You have fallen into a daily routine and are now complacent about your job. You have been working there for years and you are essentially untouchable. And then one day, your boss tells you that you are unemployed.
How did this happen? Did you see it coming? Could you have prepared for this? Here are five ways in which you can read the signs in order to prepare for that falling axe.
Are you still in the loop?
There was a time when you were in the central social circle and you knew about what was going on behind the scenes of the business. However, it has got to a point now where no one will tell you what is going on, whether it is about work or social gatherings. If you are not communicating properly with executive management still or if your sole purpose at work is for inane banter, then you may want to push yourself back into attention, or you may find yourself fired soon.
Are you being replaced?
If new, young and experienced candidates are joining, then you may be the old blood they are wanting to drain out. You could try your hardest, but getting good feedback will be like pulling teeth, while your rapport with your team will be weak. If new people are coming in and starting to beat you on the career ladder, it may be time to look elsewhere.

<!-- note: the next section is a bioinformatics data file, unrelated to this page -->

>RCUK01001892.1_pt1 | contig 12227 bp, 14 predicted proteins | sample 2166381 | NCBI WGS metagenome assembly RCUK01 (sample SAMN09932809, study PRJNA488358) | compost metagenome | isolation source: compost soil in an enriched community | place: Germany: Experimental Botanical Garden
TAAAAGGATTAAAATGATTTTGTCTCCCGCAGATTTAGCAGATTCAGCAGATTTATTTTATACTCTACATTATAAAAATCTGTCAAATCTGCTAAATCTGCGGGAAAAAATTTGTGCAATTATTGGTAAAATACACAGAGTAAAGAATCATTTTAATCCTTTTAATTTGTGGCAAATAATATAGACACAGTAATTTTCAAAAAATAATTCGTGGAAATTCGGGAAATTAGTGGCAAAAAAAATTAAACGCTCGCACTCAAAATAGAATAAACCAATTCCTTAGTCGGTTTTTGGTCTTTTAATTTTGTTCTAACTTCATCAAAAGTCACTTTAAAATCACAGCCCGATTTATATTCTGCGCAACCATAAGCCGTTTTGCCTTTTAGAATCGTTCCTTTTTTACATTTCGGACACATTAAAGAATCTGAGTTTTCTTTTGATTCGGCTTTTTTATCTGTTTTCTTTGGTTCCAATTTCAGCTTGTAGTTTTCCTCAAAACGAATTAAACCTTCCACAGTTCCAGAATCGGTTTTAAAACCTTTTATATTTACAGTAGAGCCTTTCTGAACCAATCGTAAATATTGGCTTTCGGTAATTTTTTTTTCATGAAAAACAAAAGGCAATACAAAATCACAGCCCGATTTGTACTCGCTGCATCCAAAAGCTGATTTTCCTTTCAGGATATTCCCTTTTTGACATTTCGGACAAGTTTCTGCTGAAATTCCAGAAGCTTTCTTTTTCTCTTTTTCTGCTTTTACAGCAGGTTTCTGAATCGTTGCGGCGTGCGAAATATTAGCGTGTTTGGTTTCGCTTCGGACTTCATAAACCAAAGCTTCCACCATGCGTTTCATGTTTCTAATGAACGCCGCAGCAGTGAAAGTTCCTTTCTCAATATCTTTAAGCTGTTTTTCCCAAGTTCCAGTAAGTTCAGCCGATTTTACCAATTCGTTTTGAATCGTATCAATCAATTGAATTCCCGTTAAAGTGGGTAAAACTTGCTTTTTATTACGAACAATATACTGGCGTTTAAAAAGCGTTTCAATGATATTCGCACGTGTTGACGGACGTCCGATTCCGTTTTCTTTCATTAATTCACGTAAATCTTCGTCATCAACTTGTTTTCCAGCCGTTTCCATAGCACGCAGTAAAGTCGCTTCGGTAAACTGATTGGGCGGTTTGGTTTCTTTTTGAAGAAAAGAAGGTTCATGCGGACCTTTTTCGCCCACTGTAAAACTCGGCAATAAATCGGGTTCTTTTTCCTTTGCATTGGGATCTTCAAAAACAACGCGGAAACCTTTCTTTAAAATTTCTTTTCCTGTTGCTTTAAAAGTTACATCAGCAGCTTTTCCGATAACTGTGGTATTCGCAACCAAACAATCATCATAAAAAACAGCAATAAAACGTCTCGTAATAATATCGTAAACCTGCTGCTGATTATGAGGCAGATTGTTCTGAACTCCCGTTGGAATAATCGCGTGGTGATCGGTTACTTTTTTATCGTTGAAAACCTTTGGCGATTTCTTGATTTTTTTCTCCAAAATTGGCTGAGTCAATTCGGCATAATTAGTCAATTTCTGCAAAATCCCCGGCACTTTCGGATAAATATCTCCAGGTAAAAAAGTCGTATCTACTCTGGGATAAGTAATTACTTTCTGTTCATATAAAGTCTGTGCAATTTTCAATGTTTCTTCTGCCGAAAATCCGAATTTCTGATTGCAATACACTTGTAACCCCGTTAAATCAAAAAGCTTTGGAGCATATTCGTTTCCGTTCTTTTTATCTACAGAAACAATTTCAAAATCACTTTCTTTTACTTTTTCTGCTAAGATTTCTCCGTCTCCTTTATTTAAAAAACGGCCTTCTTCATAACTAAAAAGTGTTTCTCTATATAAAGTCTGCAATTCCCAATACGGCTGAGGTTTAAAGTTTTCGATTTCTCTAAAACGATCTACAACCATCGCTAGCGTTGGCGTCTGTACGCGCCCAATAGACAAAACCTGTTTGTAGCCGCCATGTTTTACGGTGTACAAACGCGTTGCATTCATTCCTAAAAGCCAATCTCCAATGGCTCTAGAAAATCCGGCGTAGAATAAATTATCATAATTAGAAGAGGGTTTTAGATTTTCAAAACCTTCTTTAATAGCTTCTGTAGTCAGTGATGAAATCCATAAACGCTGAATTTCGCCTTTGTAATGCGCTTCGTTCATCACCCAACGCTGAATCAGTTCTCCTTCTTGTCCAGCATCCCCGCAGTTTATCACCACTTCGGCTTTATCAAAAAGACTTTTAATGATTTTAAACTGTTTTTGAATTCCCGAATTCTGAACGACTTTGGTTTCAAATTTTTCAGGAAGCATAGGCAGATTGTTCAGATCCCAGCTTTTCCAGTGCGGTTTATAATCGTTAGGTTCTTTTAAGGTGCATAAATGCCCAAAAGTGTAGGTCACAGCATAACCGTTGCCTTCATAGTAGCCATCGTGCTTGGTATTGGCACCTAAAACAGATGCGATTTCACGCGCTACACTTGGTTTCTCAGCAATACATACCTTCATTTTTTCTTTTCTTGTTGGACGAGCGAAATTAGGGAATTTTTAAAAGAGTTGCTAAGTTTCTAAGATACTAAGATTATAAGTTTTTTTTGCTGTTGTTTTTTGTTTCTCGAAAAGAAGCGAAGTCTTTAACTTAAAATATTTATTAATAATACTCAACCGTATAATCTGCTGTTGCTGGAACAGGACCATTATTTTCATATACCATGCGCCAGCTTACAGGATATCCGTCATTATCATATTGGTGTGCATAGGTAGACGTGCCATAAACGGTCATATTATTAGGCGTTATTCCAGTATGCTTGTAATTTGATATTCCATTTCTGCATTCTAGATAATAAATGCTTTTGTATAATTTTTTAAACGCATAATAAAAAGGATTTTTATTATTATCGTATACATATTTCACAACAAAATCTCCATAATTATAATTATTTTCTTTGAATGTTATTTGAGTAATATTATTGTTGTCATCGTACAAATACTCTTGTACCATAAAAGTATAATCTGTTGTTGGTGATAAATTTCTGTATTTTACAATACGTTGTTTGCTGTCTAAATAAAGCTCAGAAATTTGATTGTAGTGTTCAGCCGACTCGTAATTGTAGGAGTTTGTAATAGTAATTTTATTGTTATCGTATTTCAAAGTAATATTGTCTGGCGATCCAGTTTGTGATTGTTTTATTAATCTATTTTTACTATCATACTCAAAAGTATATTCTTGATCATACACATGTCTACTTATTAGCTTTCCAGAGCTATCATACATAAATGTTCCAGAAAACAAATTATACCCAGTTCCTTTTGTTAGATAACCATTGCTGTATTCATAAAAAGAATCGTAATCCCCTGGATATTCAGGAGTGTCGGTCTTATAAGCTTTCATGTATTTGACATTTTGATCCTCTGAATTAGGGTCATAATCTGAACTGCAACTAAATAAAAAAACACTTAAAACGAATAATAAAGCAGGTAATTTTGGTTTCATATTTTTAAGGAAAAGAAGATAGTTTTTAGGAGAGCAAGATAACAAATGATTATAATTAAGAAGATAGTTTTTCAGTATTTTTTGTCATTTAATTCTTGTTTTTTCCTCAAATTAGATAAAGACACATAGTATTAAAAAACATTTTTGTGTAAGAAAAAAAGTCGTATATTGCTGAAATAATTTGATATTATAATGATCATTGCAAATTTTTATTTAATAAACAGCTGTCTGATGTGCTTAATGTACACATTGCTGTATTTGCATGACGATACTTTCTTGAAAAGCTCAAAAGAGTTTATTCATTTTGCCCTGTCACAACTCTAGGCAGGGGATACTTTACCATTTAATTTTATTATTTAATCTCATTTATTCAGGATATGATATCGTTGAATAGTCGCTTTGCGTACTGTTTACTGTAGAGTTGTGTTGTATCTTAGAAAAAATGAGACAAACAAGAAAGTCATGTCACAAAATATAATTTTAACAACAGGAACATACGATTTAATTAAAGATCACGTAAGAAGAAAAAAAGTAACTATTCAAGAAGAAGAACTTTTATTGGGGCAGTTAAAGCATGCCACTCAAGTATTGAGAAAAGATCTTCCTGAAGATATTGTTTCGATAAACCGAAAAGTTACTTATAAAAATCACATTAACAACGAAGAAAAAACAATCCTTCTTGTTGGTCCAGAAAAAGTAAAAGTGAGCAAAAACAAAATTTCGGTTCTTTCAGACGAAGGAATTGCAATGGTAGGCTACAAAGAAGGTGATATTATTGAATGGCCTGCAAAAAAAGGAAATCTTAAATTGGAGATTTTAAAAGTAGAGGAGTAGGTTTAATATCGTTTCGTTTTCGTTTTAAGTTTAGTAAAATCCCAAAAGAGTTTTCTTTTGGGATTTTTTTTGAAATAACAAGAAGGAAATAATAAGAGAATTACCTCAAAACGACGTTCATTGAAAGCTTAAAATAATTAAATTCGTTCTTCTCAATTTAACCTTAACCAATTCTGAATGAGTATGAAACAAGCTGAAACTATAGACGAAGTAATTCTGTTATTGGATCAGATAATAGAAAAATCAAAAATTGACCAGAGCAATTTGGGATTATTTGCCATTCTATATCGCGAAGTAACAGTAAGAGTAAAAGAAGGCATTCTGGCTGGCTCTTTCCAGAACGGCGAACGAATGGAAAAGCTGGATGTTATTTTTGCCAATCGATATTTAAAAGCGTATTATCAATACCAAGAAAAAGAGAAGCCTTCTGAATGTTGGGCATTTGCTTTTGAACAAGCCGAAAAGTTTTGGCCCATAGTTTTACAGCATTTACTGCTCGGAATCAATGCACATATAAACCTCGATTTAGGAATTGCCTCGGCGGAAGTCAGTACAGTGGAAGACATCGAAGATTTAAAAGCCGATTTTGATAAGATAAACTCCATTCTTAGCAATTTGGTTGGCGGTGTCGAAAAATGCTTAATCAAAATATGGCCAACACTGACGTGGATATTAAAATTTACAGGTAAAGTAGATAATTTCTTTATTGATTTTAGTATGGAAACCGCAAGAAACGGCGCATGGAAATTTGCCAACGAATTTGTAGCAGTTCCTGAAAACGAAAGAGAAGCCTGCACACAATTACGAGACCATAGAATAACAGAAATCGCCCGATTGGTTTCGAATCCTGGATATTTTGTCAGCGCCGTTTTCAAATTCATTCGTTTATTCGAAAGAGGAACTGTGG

Are you being pushed to holidays?
Sometimes, your boss may not know how to word it well so might ask you 'take a holiday' for a few weeks. This will give them enough time to formulate an exit strategy for you. Remember: this is not the type of holiday to praise your recent work or to give you a treat for doing well. This is the type where your boss has no idea what to do with you anymore.
Are you even right for the job?
Sometimes, the novelty of a job just wears off and both you and your employer realise that you were not right for the job after all. Time has passed and you are starting to stand out from your colleagues, and you are starting to not attend meetings and out-of-work dos. These all point to bad signs.
Did you have a bad review?
Reviews can always be a positive step to develop your career, but if the focus has been on all your negatives, something is wrong. Having your boss pay attention is great, but not all the time, and if you were being celebrated, you would never be put under the microscope this way. A direct blow to how you have been performing is never a good sign.
If you are lucky enough to have seen any of these signs, you need to now act fast to save your job. Otherwise, the only thing you will face is a cut.
Berkeley Scott provides specialist advice and support to help you find hospitality jobs.